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Believing is Seeing

It’s easy to believe something we’ve seen with our own eyes. Difficult to believe something we haven’t seen firsthand. But the hardest is to believe something when we have seen the very opposite.

It is told that Rabbi Levi Yitzchak of Berdichev, known as the “advocate of Israel,” once “told off” the Almighty regarding the lack of fairness in the universe. How could Jews be blamed for sinning, when all the pleasures of the world are placed in front of their eyes, while the ethical teachings are found only in books. If it would be reversed, he argued – if the ethical teachings would be found out on the streets and the worldly pleasures could only be accessed through books – nobody would sin at all.

It is human nature that vision is the sense that we find most immediate, most real. It is very hard for us to relate to a reality that we read about in a book but can never experience directly, such as the existence of G-d, or concepts such as heaven or hell.

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However, believing in something that we have only heard about but have not seen is not the greatest challenge to faith. The hardest of all, as mentioned, is when the evidence of our eyes directly contradicts our belief.

This is one reason, for example, that so many Jews lost their faith after the Holocaust. After all the horrors they experienced in the flesh, how could they go on believing in a G-d Who was good, Who watched over His people, Who directs all world events with His personal divine providence? But there were those who did maintain their faith – those who found, indeed, that they could not have survived without it; it was the sole scrap of sanity and hope that they could cling to in the midst of those horrors.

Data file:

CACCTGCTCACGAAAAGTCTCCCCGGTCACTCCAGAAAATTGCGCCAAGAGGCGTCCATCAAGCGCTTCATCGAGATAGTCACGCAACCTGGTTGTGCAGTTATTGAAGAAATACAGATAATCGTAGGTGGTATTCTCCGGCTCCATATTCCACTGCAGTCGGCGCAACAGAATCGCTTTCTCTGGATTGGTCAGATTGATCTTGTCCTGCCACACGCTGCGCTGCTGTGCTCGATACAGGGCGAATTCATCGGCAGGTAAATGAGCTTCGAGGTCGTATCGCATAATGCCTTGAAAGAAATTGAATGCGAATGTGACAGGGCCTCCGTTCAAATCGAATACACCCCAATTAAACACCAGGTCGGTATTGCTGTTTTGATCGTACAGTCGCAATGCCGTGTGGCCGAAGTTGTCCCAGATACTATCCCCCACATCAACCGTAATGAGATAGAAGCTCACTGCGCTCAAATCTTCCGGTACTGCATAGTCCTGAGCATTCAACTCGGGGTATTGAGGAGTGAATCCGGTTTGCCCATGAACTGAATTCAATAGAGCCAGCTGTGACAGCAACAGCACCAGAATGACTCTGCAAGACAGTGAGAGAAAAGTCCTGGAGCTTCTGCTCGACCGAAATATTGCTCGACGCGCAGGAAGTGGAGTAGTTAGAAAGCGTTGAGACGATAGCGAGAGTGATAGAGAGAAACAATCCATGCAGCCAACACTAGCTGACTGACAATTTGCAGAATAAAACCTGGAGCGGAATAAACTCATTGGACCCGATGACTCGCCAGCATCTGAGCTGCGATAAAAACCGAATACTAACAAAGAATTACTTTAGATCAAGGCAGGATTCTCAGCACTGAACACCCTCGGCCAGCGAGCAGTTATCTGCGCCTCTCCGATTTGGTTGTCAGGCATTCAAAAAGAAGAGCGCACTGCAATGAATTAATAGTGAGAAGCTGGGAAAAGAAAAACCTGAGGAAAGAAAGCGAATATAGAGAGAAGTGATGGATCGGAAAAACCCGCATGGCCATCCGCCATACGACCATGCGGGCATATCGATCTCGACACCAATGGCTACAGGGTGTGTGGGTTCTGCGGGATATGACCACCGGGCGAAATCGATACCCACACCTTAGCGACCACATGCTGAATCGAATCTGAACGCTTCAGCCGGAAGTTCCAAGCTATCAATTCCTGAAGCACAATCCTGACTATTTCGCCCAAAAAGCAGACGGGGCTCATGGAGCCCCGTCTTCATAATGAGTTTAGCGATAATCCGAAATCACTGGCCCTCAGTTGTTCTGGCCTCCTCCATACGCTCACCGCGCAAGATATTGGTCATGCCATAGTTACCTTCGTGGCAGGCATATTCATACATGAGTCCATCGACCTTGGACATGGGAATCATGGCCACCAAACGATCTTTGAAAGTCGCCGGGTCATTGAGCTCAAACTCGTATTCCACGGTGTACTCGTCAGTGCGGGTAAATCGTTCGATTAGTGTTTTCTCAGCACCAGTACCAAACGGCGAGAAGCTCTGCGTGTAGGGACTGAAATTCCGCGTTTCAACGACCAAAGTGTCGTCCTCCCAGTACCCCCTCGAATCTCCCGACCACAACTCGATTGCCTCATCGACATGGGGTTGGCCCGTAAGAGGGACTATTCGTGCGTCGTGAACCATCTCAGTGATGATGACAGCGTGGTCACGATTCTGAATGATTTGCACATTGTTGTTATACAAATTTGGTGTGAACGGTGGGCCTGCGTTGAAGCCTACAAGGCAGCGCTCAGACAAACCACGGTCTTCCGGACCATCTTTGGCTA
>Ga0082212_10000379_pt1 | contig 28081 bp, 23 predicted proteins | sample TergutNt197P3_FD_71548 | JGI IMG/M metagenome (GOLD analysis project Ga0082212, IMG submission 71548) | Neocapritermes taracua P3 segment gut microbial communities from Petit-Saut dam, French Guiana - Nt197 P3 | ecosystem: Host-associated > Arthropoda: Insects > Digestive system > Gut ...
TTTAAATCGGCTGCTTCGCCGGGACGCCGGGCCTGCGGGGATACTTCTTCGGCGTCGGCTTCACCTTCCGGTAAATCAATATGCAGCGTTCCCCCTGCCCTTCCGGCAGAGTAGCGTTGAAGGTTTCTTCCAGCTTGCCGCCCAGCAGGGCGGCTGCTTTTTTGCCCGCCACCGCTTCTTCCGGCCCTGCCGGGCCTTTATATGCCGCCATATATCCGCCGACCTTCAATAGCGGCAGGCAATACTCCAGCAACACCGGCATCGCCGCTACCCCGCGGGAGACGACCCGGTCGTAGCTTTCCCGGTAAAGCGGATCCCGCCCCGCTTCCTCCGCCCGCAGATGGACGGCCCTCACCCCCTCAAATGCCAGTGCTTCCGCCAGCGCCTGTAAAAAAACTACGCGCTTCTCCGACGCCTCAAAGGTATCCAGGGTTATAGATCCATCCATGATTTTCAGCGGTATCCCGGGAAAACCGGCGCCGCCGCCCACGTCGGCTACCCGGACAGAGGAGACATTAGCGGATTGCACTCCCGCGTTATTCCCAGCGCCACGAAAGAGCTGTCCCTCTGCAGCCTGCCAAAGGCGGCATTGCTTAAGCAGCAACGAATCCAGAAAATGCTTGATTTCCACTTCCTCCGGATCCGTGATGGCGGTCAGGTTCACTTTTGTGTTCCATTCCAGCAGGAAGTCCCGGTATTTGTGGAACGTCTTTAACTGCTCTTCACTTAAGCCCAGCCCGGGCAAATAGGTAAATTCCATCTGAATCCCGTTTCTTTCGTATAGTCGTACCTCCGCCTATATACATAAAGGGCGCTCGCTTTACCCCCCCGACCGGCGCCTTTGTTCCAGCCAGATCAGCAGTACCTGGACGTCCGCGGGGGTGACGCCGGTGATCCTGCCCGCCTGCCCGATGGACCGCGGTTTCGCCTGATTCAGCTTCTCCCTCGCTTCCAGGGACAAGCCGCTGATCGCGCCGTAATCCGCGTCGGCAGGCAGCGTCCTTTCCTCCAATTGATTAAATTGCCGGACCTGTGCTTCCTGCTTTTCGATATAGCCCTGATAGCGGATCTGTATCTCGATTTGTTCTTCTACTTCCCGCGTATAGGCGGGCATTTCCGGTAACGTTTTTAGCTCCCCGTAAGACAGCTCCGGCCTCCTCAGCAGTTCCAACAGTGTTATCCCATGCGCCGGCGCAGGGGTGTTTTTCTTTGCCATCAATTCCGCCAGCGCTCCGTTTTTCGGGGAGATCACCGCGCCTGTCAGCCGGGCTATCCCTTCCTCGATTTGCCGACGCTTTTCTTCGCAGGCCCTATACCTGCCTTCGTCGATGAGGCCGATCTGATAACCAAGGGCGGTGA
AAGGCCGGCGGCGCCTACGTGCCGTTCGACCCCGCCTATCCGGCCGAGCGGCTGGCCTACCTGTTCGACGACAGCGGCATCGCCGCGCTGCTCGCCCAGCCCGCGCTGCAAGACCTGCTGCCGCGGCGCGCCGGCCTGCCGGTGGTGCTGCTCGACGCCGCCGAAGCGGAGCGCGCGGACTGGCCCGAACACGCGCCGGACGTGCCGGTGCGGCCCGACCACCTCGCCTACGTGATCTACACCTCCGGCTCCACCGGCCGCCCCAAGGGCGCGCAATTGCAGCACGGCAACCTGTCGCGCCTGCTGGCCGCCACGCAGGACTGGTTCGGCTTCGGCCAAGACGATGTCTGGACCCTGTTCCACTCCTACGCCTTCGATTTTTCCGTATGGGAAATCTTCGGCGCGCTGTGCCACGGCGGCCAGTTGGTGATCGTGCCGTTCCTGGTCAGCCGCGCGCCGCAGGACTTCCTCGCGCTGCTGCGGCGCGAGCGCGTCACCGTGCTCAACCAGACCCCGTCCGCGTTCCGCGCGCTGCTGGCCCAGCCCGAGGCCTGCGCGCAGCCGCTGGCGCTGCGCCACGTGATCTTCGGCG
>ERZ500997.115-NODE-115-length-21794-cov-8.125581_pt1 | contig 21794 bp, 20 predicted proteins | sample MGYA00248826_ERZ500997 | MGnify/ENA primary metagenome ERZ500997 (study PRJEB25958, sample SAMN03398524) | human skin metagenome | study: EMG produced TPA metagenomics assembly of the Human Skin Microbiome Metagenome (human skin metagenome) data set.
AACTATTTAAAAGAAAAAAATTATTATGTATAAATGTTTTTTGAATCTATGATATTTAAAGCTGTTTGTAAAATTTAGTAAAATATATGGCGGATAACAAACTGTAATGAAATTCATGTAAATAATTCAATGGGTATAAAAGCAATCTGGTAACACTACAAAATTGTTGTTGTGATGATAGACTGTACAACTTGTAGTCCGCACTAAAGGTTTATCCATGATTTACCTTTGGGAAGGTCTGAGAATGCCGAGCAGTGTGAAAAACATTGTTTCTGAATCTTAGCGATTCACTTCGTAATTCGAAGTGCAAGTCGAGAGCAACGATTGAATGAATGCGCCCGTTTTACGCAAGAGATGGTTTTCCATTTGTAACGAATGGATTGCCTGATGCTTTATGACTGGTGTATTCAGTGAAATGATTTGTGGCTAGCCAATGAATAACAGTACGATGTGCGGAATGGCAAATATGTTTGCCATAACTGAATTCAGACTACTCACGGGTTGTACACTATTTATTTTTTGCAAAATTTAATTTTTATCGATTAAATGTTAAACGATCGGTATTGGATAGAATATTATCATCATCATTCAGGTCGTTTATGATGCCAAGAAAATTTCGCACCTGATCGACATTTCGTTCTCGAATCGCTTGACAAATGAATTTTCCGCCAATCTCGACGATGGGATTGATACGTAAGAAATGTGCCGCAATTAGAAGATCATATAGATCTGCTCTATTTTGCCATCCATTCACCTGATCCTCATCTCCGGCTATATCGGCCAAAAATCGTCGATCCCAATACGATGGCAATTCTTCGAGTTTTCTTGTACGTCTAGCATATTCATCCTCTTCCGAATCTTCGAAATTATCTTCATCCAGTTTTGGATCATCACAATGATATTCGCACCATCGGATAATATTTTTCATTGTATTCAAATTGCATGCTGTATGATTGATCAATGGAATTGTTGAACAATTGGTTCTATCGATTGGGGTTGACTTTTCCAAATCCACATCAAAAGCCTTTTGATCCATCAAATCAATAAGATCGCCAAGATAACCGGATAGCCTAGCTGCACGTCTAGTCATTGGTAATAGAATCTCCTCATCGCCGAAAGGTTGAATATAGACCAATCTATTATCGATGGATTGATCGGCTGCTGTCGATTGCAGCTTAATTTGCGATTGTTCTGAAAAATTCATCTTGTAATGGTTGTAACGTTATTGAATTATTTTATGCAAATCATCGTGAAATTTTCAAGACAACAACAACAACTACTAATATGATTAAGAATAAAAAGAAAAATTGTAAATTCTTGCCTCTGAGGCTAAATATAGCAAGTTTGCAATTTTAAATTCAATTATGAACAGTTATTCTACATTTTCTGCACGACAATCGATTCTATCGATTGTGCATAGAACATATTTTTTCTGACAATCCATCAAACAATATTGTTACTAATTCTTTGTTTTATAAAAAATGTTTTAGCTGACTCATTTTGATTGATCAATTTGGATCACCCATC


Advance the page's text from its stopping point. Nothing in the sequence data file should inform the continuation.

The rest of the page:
Another example can be found in the Torah portion of this week, Vayechi. We read about the last moments in the life of our forefather, Jacob, when he summoned all his children to his bedside and blessed them. After his death, thousands escorted him to his burial place in the Cave of Machpela in Hebron.

Nevertheless, our sages say, “Jacob our forefather did not die.” What is the meaning of this statement? Does not the Torah describe his death in detail? Wasn’t he embalmed, eulogized, buried? Our sages explain that the Torah does not use the term “death” on Jacob, so while his physical body might have died, he is still with us: “Just as his children are alive, so is he alive.” Hard to believe? The reality says otherwise? But this is the belief ingrained in us by our sages. What appears to be death is not death, while what appears to be alive might not be truly alive either.

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A more modern example is the faith that many chassidim have in the ongoing life of the Lubavitcher Rebbe, King Moshiach. About 20 years ago, during one of the last talks that we heard from the Rebbe, he said that since we are already in the era of Moshiach his life will continue on uninterrupted until the final Redemption and the resurrection of the dead. Many, perhaps, have trouble with this statement and struggle with how to interpret it in the light of reality. However, there are many more dimensions to reality than what our eyes can see. Just as our forefather Jacob never died, as chassidim we believe that the Rebbe lives on and will soon lead us to Redemption.

 

 


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